Notes and Editorial Reviews
The first word of the Deutsches Requiem is "selig"; the last movement reiterates it, and throughout there recur images of this happiness ("reap in joy", "joy and gladness", "rejoice in the living God", "your heart shall rejoice", "Death is swallowed up in Victory"). This recording under Masur is, think, the first to seize on this, not as an element in the Requiem but as its prevailing spirit. Even the subdued opening carries an intimation of it in the treatment of the dotted note, and the choir wear a happy face — they sound as though they mean their "selig" and their "kommen mit Freuden". In the second movement, "Denn alles Fleisch", the universal funeral processes briskly, the dotted notes giving now almost a jaunty movement. And why not? For this is not a funeral march but a Trauermusik in 3/4, the time-signature of waltz, and (this recording seems to say) we acknowledge death, accept it with fortitude and know that a modulation to triumphant B flat major lies immediately ahead. Nor is this an exercise in stoical stupidity: "Death is a fearful thing" all right, and the shudder of recognition comes, with much more truth in it, after the baritone, the voice of the individual, has sung of mortality in the third movement and the orchestra enter suddenly on a bleak fortissimo. On the other hand, the musings which follow ("Ach, wie gar nichts") are not dwelt upon and the "Der Gerechten" fugue is given strong rhythmic impulse, almost primitive in its excitement over the long-held pedal note.
In short, this is not 'just any old Brahms Requiem' but a rather special one. Among the many recordings, few take Brahms's original metronome markings seriously; this one does, and so ranges itself for comparison with the versions under Norrington and Gardiner. As usual, there are pros and cons. Gardiner has the best recorded sound and the best choral singing; his way with the score is also compelling and powerful. Norrington too is strong in ideas, "stirring and moving" as LS said in his review. This new one I like better, though the sound-quality, to my ears, could do with more bloom and body. Sylvia McNair brings lovely tone but a less compassionate feeling to the soprano solo than did Lynne Dawson with Norrington: a young sister-comforter rather than a mother. Hakan Hagegard is now a little dry of voice, and his 'character' is that of the average man rather than Fischer-Dieskau's more spiritual philosopher type. The choir respond well to the conductor's call for energy and alertness. If the more familiar and perhaps more comforting approach, with slower speeds, is wanted, then the recommendation would be for Hickox; for quicker speeds and more bracing rhythms, Gardiner; for the Seligkeit, perhaps unrecognized before in performances of the Deutsches Requiem, Masur.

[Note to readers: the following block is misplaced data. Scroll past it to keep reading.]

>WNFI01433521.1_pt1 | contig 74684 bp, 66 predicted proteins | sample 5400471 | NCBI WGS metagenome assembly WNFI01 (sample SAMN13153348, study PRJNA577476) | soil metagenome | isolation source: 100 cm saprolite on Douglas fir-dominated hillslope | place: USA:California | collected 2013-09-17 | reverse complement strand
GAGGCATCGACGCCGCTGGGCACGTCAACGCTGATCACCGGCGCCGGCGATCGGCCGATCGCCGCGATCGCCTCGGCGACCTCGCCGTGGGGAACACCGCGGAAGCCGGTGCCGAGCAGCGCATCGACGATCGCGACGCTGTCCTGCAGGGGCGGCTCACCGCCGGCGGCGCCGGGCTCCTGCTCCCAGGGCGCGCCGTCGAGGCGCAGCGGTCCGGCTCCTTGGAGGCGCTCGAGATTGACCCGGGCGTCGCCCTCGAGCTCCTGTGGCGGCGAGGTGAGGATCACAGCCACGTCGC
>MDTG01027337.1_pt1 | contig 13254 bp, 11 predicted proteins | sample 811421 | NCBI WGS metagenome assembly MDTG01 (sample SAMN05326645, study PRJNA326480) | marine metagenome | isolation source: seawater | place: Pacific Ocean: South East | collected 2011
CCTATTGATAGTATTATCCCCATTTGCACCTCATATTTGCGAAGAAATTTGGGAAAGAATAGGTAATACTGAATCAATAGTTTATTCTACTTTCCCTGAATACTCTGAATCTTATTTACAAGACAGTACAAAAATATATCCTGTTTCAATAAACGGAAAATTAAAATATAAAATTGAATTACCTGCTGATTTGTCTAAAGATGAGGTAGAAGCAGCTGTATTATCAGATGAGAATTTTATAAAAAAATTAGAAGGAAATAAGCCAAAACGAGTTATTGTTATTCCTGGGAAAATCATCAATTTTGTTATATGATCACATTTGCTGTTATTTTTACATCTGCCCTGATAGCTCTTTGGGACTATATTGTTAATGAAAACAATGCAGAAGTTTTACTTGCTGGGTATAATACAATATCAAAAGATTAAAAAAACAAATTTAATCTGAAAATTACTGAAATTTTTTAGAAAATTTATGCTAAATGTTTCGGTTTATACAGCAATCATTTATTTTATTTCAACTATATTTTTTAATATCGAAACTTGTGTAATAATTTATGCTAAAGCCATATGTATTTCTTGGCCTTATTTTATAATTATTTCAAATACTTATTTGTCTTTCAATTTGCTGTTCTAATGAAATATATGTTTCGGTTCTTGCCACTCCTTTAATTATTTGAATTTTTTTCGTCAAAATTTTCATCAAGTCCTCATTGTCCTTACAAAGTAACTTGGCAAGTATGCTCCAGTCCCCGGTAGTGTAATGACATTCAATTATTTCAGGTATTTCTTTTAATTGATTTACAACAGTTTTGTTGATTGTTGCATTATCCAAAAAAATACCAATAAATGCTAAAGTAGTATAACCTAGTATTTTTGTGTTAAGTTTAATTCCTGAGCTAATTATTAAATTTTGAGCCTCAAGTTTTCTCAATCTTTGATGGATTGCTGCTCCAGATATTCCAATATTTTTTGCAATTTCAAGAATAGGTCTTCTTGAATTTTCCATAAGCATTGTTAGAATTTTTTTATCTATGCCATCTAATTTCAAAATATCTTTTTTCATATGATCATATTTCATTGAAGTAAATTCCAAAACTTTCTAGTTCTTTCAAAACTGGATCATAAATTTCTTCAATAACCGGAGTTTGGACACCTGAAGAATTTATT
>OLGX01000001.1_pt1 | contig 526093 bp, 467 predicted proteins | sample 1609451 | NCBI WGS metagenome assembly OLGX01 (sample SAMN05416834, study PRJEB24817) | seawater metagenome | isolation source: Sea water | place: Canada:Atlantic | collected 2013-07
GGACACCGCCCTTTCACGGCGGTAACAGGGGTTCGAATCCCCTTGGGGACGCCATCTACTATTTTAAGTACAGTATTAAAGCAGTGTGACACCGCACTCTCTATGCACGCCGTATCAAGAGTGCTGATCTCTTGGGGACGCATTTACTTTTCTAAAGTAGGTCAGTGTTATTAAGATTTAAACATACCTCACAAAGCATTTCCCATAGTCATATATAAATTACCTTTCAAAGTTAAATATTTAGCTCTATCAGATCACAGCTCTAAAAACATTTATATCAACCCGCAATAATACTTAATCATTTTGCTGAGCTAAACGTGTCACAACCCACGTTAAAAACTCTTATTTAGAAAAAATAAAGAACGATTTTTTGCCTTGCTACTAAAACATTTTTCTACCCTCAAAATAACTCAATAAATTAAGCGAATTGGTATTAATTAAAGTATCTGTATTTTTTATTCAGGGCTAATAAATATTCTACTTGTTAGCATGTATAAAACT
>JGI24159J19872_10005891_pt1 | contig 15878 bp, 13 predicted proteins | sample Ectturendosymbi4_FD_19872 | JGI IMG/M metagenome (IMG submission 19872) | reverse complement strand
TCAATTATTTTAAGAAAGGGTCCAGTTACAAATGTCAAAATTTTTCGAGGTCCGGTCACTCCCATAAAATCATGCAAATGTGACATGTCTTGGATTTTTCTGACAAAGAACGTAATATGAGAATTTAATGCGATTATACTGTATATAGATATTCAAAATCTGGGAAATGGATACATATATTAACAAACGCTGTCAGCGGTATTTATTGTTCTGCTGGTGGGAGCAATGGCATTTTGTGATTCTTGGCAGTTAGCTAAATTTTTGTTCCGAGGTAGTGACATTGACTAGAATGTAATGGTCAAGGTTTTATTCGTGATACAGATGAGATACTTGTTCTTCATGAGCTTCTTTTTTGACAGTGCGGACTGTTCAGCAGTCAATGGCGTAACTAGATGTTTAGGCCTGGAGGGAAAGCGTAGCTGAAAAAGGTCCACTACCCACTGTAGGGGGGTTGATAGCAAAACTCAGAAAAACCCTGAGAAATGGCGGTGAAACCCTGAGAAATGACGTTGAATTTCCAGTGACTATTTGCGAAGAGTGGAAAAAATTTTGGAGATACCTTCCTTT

– JBS, Gramophone [2/1996]